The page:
Alexandra Serna cast the first presidential vote of her life in 2008, for Barack Obama, with enthusiasm and hope. Three years later, the 24-year-old, earning a degree in accounting at Florida Atlantic University (FAU), still supports the President. But her optimism has faded. "I think he's trying really hard," Serna says in a study room on the school's Boca Raton campus. Yet she's anxious about finding work after she gets her degree, and when asked whether she's politically engaged nowadays, she replies, "Personally, I'm not." While Serna isn't about to vote Republican in 2012, she hardly seems a sure bet to turn out for Obama.
Eating lunch in the food court of a sleepy shopping center 10 miles from the FAU campus, 78-year-old Walter Levy has few kind words for the President. The Navy veteran, who voted for John McCain in 2008, grouses about the state of the country and its government. "We're going backward right now," says the Fort Lauderdale resident. "The government's gotten itself too involved in everybody's life." His wife Concetta, 77, is more blunt. "I don't like the President's policies," she says. "I don't like Solyndra." The Levys are primed to vote Republican next year.
Listen to these three closely and you can hear the two Americas speaking. For the past several years, our political conversation has focused on great divides in our national life: red and blue, the coasts vs. the heartland, the 1% vs. the 99%. But the deepest split is the one that cuts across all these and turns not on income or geography but on age. In the past few national elections, young and old Americans have diverged more in their voting than at any other time since the end of the Vietnam War, according to the findings of an extensive new Pew Research Center poll. The survey reveals that the youngest and oldest voters have strikingly different views on everything from the role of government to the impact of the Internet and suggests that the 2012 election could be one of the starkest intergenerational showdowns in American history, not just in Florida but coast to coast. Different generations rarely vote in lockstep; each is shaped by different formative influences. But this is something unusual. "We've got the largest generation gap in voting since 1972," says Andrew Kohut, president of the Pew Research Center. "Since 2004 we've seen younger people voting much more Democratic than average and older people much more Republican than average. And that may well play out again in 2012." Indeed, Pew's Generational Politics poll shows a yawning generation gap in a hypothetical matchup between Obama and Republican Mitt Romney. Voters 30 or younger favor Obama 61% to 37%. Seniors over 65 choose Romney 54% to 41%. With Americans born from 1946 to 1980 (baby boomers and Gen Xers) almost evenly divided, the youngest and oldest voters stand in even starker contrast.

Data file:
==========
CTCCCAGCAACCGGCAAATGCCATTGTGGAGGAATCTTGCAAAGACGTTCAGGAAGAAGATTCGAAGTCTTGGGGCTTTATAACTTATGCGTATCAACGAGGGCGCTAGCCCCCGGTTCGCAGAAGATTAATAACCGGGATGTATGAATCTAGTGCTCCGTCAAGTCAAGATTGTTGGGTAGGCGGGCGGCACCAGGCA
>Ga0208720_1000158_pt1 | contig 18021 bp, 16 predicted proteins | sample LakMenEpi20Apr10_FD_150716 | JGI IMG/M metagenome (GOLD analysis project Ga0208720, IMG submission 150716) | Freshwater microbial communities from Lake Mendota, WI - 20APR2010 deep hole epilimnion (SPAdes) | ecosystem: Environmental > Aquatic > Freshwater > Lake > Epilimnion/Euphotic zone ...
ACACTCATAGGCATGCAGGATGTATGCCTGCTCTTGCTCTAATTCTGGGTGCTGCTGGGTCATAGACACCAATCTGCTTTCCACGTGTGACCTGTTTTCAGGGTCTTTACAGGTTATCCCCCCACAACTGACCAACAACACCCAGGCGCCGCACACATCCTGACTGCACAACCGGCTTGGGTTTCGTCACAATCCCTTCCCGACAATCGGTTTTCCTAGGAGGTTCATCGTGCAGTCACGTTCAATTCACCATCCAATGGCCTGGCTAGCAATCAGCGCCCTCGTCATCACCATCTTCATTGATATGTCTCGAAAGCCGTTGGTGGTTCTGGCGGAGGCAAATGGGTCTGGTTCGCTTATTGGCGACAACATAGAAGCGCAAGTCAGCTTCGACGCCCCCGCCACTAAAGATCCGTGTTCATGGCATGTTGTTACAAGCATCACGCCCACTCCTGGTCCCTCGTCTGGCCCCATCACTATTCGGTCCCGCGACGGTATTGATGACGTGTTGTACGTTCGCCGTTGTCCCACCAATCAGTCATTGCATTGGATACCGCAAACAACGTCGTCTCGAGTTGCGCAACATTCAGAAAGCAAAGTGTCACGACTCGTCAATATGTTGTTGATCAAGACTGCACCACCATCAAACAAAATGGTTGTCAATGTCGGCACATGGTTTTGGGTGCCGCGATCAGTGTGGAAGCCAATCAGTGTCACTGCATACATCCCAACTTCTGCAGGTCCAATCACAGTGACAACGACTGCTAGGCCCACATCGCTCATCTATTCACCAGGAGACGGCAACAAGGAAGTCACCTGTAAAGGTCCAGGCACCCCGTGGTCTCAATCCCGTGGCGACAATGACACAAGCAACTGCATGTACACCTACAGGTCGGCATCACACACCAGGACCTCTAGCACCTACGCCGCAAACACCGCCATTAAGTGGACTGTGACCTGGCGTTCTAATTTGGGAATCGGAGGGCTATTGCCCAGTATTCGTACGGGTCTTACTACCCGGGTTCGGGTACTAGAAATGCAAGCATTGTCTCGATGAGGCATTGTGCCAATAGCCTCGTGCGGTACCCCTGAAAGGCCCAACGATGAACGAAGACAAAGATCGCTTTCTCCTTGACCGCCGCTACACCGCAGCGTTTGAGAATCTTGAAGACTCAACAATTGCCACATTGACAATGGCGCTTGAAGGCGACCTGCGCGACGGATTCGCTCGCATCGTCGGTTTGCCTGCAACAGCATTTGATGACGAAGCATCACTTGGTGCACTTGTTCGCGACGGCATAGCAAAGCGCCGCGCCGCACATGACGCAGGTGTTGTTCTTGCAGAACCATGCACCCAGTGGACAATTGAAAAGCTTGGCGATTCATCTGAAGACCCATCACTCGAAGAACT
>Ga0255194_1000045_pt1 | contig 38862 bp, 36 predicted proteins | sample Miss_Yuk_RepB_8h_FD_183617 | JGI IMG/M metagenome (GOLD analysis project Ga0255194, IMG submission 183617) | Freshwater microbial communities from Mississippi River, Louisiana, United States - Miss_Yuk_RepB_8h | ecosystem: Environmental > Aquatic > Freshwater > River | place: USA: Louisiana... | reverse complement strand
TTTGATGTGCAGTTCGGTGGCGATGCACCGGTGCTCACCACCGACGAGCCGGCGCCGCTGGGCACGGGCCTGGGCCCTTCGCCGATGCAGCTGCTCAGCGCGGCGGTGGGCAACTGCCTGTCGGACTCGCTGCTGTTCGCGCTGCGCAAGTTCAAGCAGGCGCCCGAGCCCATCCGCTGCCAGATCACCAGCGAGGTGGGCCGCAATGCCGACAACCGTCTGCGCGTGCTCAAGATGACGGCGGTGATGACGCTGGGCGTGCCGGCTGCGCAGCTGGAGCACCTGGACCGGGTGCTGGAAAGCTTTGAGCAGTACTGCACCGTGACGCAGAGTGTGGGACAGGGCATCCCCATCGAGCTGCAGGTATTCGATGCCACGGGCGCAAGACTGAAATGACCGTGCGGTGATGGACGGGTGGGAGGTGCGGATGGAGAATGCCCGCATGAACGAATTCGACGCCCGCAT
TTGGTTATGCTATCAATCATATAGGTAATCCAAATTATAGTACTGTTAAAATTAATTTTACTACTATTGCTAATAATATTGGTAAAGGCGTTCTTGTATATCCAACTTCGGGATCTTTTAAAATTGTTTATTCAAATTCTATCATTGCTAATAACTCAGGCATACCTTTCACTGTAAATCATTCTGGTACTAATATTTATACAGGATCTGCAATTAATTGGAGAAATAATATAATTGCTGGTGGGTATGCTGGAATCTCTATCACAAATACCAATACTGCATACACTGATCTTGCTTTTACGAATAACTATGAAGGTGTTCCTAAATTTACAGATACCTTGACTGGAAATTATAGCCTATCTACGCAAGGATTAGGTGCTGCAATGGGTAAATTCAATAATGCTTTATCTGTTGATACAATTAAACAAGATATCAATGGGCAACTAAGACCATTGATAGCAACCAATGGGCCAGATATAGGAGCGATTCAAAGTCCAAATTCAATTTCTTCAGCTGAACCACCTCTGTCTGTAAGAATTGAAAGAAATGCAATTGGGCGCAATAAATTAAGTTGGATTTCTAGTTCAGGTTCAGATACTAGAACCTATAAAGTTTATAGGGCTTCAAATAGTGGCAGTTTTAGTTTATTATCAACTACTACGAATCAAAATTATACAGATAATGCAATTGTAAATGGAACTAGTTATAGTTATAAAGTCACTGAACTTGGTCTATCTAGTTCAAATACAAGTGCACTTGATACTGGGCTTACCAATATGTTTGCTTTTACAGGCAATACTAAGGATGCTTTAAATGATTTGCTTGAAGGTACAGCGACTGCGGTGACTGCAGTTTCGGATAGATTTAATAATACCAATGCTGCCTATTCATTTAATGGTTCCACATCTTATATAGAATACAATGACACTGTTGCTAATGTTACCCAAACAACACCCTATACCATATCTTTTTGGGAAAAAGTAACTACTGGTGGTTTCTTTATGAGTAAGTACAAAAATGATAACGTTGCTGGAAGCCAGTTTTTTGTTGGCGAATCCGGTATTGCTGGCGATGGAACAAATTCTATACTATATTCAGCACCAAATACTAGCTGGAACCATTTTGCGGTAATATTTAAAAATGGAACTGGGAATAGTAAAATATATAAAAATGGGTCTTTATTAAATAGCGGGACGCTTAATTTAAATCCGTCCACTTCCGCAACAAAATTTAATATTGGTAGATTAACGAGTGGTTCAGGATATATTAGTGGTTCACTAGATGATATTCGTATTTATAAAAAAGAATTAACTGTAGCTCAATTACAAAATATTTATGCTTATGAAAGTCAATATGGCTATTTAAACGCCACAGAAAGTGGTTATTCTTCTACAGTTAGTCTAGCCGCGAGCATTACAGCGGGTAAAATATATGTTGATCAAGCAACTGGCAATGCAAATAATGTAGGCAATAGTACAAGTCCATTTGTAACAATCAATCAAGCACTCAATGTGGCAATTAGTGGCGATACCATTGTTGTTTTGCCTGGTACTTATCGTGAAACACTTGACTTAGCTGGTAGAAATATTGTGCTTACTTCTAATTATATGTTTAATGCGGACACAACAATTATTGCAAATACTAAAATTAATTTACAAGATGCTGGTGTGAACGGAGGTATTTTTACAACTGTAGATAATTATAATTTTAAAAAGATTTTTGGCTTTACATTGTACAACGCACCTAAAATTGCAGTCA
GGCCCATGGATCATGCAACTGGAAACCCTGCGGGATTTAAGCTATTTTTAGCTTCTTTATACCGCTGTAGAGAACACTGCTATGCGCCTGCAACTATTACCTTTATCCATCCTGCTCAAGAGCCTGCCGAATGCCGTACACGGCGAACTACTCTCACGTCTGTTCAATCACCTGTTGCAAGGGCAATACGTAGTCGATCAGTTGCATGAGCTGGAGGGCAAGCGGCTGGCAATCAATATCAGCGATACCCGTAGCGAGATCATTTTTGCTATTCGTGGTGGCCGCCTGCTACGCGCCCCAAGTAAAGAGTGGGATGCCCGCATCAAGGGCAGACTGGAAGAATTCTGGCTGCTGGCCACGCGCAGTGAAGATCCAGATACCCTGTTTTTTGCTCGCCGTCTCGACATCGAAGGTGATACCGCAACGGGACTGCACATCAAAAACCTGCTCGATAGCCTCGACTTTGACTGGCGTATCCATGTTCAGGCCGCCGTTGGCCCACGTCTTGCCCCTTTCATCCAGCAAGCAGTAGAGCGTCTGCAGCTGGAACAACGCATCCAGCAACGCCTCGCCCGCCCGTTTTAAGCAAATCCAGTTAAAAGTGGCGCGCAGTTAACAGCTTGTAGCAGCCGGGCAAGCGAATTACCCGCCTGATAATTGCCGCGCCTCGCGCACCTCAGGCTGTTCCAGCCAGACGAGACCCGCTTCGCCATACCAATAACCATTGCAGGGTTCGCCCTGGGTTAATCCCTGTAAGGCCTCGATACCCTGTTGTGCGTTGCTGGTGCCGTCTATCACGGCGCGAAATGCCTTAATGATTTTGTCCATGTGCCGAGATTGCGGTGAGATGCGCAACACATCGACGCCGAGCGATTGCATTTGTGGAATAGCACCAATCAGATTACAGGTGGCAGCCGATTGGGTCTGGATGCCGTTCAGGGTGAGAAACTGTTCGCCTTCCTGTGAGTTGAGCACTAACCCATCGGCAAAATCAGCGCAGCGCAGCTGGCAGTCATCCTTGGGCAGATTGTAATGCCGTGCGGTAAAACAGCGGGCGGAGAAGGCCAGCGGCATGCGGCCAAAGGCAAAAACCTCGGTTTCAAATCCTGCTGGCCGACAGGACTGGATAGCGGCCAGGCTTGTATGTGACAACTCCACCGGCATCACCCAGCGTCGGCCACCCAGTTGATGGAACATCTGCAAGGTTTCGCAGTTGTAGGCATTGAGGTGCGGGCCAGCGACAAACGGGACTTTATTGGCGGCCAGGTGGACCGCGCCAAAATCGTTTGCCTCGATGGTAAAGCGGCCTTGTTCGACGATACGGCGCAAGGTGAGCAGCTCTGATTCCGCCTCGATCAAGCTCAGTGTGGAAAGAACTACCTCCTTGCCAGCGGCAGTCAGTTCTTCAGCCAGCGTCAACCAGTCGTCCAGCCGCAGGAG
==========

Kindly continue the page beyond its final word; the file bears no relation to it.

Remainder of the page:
iPhones vs. IRAs